December 27, 1930 |
Chicago, Illinois, U.S.
|Institutions||University of Chicago|
|Alma mater||University of Michigan
|Doctoral students||David Graeber|
|Part of a series on|
|Economic, applied and development
|Social and cultural anthropology|
He received both a Bachelors and Masters degree at the University of Michigan where he studied with Leslie White, and earned his Ph.D. at Columbia University in 1954 where his main intellectual influences included Karl Polanyi and Morton Fried. He returned to teach at the University of Michigan and in the 1960s became politically active. While protesting against the Vietnam War, Sahlins pioneered the concept of a teach-in. In 1968, he signed the "Writers and Editors War Tax Protest" pledge, vowing to refuse tax payments in protest against the Vietnam War. In the late 1960s, he also spent two years in Paris, where he was exposed to French intellectual life (and particularly the work of Claude Lévi-Strauss) and the student protests of May 1968. In 1973, he moved to the University of Chicago, where he is currently the Charles F. Grey Distinguished Service Professor of Anthropology Emeritus. His brother was the writer and comedian Bernard Sahlins (1922–2013).
Sahlins' work has focused on demonstrating the power that culture has to shape people's perceptions and actions. He has been particularly concerned to demonstrate that culture has a unique power to motivate people that is not derived from biology. His early work focused on criticizing the idea of "economically rational man" and to demonstrate that economic systems adapted to particular circumstances in culturally specific ways. After the publication of Culture and Practical Reason in 1976, his focus shifted to the relation between history and anthropology, and the way different cultures understand and make history. Although his focus has been the entire Pacific, Sahlins has done most of his research in Fiji and Hawaii.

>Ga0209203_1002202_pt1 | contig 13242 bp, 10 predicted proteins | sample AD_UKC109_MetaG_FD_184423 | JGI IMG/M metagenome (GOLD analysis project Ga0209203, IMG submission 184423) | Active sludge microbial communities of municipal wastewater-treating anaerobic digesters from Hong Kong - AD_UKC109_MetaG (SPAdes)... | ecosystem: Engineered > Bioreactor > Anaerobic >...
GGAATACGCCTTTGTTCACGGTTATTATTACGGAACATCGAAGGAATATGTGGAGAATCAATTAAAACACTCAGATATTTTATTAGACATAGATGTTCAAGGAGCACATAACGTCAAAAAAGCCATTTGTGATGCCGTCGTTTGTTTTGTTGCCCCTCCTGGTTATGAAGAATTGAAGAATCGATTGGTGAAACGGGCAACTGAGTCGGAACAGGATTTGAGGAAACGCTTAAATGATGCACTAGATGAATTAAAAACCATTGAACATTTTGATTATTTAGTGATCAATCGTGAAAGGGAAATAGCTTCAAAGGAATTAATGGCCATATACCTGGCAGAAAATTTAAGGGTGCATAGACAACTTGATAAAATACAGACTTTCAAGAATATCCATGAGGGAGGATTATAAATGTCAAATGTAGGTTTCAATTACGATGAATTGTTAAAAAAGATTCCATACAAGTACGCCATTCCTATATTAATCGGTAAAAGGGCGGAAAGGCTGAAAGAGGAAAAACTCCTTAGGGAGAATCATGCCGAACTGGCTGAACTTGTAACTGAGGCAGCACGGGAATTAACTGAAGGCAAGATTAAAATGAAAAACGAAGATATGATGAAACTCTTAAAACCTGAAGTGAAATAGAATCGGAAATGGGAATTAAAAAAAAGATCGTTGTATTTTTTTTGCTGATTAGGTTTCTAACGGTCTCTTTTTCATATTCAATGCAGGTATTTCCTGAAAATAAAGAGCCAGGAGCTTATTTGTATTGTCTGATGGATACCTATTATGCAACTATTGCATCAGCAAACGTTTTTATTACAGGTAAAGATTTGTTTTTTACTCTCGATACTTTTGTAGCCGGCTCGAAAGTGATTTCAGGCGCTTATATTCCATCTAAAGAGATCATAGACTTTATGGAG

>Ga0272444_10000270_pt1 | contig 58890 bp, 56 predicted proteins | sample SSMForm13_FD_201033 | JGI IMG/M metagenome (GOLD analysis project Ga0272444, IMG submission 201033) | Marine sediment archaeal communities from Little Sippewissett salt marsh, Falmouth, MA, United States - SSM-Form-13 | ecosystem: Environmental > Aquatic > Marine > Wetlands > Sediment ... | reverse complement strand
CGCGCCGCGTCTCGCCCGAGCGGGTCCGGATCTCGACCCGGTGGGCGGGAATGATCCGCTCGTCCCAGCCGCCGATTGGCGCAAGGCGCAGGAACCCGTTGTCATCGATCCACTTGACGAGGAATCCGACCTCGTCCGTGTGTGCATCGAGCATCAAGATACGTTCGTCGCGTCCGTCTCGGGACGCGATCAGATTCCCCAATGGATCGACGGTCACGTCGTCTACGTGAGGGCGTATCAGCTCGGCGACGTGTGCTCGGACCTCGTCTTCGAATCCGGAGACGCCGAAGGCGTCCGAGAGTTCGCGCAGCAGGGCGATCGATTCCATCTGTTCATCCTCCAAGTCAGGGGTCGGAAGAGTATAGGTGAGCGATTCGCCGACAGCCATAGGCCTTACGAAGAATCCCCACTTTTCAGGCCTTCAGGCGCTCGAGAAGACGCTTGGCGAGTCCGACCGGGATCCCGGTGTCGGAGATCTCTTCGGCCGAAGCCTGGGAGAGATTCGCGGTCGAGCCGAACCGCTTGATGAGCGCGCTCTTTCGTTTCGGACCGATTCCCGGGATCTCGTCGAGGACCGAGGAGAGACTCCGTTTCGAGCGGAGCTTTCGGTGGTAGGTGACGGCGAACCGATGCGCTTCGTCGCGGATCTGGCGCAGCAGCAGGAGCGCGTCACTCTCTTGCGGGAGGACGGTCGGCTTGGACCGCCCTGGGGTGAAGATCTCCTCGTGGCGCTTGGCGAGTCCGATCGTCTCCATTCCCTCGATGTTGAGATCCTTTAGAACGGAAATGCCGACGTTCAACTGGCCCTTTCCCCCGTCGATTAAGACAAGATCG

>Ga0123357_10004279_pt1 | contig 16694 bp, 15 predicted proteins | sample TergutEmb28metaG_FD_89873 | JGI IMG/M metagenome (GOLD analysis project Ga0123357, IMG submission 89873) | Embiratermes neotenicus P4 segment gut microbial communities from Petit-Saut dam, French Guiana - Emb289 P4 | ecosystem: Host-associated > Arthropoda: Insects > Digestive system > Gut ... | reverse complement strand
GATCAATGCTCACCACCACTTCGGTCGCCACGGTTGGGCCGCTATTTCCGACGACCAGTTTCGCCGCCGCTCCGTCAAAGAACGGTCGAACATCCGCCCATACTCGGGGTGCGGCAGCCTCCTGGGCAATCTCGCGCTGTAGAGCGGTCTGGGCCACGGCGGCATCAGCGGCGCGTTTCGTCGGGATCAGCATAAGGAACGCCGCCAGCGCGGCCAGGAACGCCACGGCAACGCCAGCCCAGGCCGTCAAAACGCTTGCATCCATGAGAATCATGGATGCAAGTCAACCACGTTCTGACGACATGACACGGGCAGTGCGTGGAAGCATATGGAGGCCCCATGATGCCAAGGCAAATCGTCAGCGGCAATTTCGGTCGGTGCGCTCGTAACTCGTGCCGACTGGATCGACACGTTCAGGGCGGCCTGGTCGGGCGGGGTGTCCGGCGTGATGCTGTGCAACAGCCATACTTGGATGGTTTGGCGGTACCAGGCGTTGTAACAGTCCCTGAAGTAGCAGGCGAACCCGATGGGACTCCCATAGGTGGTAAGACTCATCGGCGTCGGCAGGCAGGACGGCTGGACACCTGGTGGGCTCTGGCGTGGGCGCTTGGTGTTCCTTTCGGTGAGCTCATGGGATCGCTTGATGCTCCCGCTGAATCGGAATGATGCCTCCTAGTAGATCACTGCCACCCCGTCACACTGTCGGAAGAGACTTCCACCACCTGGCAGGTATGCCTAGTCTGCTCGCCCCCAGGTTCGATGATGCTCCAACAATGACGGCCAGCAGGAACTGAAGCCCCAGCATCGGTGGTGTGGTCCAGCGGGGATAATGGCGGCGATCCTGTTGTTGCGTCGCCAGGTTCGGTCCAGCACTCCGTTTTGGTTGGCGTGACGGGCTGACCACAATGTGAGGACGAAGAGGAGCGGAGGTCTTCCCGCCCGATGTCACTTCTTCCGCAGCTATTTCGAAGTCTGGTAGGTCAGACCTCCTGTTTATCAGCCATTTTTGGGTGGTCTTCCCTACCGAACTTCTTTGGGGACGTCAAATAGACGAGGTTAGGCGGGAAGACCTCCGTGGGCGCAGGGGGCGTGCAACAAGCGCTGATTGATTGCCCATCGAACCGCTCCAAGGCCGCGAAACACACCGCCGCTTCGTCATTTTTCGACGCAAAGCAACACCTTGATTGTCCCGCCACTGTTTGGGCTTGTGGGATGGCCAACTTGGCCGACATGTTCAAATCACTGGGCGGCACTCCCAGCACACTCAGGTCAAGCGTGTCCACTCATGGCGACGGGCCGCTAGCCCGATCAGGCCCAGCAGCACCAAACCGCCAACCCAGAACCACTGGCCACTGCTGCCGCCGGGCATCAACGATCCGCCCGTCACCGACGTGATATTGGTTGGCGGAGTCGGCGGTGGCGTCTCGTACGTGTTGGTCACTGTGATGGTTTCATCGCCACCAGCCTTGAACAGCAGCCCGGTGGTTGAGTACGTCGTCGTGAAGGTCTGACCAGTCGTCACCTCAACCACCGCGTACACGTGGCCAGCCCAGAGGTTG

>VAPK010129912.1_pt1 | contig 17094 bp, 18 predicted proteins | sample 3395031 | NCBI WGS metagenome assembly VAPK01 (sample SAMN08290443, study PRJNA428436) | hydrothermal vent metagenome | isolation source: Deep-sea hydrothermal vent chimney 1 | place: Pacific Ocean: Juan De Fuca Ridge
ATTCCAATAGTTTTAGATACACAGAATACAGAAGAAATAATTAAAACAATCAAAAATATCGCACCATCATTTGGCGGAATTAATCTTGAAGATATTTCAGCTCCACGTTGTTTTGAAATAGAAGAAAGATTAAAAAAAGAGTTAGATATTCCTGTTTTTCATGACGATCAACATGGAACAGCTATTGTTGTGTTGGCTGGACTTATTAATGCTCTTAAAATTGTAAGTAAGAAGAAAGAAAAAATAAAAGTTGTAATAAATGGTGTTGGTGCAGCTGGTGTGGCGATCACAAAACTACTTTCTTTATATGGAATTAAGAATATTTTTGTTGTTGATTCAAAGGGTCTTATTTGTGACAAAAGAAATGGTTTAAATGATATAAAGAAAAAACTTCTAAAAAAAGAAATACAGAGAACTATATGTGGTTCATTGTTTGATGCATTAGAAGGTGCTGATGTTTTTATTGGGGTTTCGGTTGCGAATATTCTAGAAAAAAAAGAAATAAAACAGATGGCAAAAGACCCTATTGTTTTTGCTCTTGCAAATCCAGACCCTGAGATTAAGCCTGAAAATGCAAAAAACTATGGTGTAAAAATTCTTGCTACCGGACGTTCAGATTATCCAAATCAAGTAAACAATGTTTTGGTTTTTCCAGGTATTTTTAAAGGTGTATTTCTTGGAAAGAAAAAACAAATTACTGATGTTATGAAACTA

In his Evolution and Culture (1960), he touched the areas of cultural evolution and neoevolutionism. He divided the evolution of societies into "general" and "specific". General evolution is the tendency of cultural and social systems to increase in complexity, organization and adaptiveness to environment. However, as the various cultures are not isolated, there is interaction and a diffusion of their qualities (like technological inventions). This leads cultures to develop in different ways (specific evolution), as various elements are introduced to them in different combinations and on different stages of evolution.
In the late 1990s, Sahlins became embroiled in a heated debate with Gananath Obeyesekere over the details of Captain James Cook's death in the Hawaiian Islands in 1779. At the heart of the debate was how to understand the rationality of indigenous people. Obeyesekere insisted that indigenous people thought in essentially the same way as Westerners and was concerned that any argument otherwise would paint them as "irrational" and "uncivilized". In contrast Sahlins argued that each culture may have different types of rationality that make sense of the world by focusing on different patterns and explain them within specific cultural narratives, and that assuming that all cultures lead to a single rational view is a form of eurocentrism.
In 2001, Marshall Sahlins became the executive publisher of a small press called Prickly Paradigm.
In 2011, a conference dedicated to the work of Marshall Sahlins was held at the Sorbonne in Paris.